Following the rule should mean your ladder angle is 75 degrees (hence the alternative name). While you’re welcome to measure the angle your ladder is leaning against the wall at, it’s usually easier to think about it in terms of the 1-in-4 rule.

Position the base away from the wall at a distance of a quarter of the height where your ladder touches the wall.

Although experienced workers might feel confident judging this by eye, it’s strongly advised to double-check. If you risk it and use a ladder without measuring its position against the rule, you could be pulled up by your employer or face a serious accident.

Ladder Risk Assessment

Before using a ladder, you need to be sure it’s the safest option for the intended task. This is confirmed by your risk assessment.

There are no strict rules here. The competent person conducting the risk assessment will need to make the call. If they’re sure that other equipment won’t make the work safer or would be impractical because the task is relatively low-risk, ladders are probably the right choice.

But the HSE does set one firm rule of thumb. If the task you’re using a ladder for will take longer than 30 minutes, find another option.

Ladder Safety

When your risk assessment shows ladders are suitable, follow these guidelines to prevent accidents:

Carry out a pre-use check – Look for obvious defects and if in any doubt, compare your ladder’s condition against the manufacturer’s guidance. These checks must happen:

  • Before the ladder is used (every time)
  • At the start of the workday
  • After something happens that might compromise the ladder (such as it being dropped)

Ladders must also be regularly put through more thorough inspections under the Provision and Use of Work Equipment Regulations 1998 (PUWER).

Don’t overload the ladder – Refer to the manufacturer’s guidance and check that the combined weight of the person using it and anything they’re carrying is within safe limits. And as a general rule, only carry light tools and equipment when using a ladder, secured in a toolbelt.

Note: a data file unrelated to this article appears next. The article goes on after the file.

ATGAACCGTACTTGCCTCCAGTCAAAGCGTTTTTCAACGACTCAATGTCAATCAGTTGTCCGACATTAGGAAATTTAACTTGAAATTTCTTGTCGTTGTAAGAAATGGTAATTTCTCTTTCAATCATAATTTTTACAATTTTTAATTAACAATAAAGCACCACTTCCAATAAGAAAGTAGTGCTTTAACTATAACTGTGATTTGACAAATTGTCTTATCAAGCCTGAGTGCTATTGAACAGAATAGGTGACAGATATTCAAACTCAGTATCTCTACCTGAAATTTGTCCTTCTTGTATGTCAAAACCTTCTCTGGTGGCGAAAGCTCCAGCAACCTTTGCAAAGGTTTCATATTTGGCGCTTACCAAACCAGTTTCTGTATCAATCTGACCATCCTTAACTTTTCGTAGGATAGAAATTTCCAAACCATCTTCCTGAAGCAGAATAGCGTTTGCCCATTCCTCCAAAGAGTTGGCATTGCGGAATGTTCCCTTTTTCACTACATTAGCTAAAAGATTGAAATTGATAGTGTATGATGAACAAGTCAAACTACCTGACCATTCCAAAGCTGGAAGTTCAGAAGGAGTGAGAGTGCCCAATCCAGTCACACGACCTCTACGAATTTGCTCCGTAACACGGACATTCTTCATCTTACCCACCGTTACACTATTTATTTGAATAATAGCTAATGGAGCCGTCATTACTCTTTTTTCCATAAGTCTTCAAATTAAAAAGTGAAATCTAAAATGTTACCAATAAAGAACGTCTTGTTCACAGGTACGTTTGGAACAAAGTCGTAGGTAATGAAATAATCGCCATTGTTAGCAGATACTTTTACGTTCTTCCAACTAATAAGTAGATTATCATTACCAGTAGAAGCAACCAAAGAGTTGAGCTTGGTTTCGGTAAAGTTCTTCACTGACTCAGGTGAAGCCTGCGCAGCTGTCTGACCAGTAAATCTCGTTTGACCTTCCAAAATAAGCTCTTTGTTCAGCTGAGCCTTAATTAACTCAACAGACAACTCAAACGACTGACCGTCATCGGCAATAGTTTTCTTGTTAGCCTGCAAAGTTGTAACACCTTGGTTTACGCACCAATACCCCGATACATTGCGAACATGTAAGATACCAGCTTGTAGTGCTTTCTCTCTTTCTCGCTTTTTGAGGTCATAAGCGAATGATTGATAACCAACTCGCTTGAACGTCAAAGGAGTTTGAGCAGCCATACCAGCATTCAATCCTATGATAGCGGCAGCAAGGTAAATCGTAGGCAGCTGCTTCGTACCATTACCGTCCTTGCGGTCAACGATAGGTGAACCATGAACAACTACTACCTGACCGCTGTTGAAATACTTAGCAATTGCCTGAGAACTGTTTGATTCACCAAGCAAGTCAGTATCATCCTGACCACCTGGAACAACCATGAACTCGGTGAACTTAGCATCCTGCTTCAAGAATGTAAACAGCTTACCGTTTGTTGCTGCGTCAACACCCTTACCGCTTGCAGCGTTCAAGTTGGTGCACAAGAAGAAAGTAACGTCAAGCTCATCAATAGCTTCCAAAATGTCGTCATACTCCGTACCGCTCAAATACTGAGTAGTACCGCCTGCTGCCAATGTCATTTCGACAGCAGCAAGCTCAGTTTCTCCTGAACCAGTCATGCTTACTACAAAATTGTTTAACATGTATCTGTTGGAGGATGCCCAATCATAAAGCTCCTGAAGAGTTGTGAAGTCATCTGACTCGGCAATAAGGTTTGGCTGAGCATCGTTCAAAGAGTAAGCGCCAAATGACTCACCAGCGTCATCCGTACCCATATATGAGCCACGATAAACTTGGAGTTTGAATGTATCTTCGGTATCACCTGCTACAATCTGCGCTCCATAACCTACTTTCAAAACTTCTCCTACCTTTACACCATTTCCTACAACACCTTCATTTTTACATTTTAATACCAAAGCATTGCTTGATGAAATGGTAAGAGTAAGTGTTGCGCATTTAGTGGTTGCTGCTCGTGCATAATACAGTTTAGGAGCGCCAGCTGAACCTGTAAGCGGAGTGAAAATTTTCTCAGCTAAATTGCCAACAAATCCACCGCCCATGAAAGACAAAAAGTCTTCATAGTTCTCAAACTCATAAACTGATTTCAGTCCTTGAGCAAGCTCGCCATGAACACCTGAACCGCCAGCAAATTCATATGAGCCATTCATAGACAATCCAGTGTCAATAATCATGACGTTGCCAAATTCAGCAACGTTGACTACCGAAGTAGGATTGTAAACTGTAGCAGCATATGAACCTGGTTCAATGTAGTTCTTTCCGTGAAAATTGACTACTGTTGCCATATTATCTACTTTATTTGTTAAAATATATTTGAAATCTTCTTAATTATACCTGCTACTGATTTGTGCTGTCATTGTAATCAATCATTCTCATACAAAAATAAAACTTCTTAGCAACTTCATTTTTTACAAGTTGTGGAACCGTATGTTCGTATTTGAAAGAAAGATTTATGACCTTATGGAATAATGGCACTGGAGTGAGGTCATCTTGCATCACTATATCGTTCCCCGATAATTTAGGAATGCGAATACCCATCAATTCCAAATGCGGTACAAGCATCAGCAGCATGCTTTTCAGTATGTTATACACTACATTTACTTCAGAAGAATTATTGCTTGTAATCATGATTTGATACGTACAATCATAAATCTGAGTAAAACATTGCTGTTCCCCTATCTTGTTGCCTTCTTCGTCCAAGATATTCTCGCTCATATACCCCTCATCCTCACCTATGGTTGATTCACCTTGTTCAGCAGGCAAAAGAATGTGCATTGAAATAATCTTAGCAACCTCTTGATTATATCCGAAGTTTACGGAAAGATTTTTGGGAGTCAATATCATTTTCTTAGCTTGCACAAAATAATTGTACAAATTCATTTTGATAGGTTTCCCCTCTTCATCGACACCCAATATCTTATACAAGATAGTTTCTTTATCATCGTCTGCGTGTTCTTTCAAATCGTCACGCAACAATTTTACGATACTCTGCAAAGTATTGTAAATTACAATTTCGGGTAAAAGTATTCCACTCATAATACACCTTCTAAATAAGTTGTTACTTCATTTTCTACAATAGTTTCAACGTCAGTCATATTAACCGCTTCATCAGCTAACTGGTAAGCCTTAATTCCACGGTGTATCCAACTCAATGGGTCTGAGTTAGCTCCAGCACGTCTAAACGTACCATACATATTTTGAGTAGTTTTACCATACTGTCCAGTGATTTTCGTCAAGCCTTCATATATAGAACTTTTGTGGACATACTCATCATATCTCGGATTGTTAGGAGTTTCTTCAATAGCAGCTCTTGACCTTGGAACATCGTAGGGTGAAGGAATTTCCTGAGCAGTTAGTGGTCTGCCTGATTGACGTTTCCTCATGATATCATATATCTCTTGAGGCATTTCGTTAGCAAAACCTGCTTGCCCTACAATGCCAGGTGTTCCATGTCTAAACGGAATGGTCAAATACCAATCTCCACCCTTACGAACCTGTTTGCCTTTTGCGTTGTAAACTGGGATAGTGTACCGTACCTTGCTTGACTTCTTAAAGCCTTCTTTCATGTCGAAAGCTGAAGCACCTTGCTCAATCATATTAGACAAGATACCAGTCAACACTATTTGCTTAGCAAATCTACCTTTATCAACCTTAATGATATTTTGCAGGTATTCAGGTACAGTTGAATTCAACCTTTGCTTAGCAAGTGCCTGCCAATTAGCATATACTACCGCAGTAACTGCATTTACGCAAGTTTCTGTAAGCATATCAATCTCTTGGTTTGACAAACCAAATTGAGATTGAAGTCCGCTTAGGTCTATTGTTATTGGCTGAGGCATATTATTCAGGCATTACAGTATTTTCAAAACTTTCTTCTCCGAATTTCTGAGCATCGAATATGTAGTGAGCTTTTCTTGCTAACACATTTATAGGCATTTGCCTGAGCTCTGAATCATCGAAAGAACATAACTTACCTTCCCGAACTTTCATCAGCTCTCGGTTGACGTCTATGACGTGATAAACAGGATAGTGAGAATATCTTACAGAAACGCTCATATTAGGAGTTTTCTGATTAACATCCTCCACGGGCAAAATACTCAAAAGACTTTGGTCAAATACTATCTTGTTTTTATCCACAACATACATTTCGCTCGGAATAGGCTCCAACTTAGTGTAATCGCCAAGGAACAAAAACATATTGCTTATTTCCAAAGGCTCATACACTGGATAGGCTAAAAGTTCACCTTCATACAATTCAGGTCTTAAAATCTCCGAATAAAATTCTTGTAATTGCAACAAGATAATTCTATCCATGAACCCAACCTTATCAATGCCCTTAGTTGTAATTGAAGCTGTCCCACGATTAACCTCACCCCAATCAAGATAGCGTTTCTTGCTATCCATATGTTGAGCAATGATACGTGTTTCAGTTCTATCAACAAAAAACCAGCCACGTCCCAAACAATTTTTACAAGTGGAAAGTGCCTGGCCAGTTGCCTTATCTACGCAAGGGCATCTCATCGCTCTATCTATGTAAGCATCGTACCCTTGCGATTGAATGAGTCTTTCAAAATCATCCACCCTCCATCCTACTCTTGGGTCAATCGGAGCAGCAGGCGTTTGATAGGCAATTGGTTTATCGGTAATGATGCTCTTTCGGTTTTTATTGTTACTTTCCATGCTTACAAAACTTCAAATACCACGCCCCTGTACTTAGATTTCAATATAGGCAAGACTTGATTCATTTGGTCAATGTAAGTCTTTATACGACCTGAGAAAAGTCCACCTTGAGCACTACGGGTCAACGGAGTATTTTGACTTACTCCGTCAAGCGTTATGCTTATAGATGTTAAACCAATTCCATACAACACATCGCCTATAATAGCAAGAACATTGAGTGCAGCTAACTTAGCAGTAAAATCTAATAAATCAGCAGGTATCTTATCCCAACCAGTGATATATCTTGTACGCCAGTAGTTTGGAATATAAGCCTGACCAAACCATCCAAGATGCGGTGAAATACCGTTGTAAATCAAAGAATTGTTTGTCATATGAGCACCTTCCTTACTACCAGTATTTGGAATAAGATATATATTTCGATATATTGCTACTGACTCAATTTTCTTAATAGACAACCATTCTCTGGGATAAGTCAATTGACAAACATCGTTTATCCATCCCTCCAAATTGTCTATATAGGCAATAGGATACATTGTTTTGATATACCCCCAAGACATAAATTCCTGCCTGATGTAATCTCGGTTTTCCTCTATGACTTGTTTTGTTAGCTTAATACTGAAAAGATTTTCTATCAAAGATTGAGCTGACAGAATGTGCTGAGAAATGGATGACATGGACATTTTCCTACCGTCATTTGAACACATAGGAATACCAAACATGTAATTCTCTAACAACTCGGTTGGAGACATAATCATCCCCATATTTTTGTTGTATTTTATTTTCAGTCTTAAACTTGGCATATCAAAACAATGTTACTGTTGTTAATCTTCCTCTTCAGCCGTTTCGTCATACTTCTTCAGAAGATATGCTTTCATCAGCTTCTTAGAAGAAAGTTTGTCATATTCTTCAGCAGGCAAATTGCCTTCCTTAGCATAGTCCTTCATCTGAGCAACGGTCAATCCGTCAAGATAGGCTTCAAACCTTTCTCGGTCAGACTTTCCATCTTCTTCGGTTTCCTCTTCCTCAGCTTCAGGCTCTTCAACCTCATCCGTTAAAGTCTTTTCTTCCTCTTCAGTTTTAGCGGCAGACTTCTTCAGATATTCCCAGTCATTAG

Maintain three points of contact – You always need three points of contact with the ladder when working. Ideally, you use two feet and one hand. In situations where you need both hands (like hammering a nail), you can maintain three points using your two feet and leaning your body against the ladder. This technique should only be used for brief periods. Two feet and a hand should be the default.

Stop short of the top three rungs – Avoid work at the top three rungs of the ladder. For leaning ladders, make sure it extends at least three rungs (around 1m) above the point you’re working from.

Climb and descend safely – Face the rungs and use two hands at all times. Absolutely no sliding down.

Secure the ladder – Ensure the ladder is resting against a solid structure or wall. Secure the base with a safety device or by tying it off. This method will maximise stability when used together with the 1-in-4 rule. It’s not an excuse for ignoring the correct angle for a ladder.

Ladder Inspection Training

Workers need to know how to use a ladder safely. But no amount of competence can make an unfit ladder safe for use. If you provide employees with faulty equipment, you’ll face the consequences.

Our online Ladder Inspection Course walks you through detailed ladder inspections and explains when you need to do them. It covers the legal requirements and checks for step and leaning ladders. It also gives workers the awareness to conduct mandatory pre-use checks as well as inspections needed under PUWER. Because ladder work is illegal when the equipment’s unsafe.

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Jonathan Goby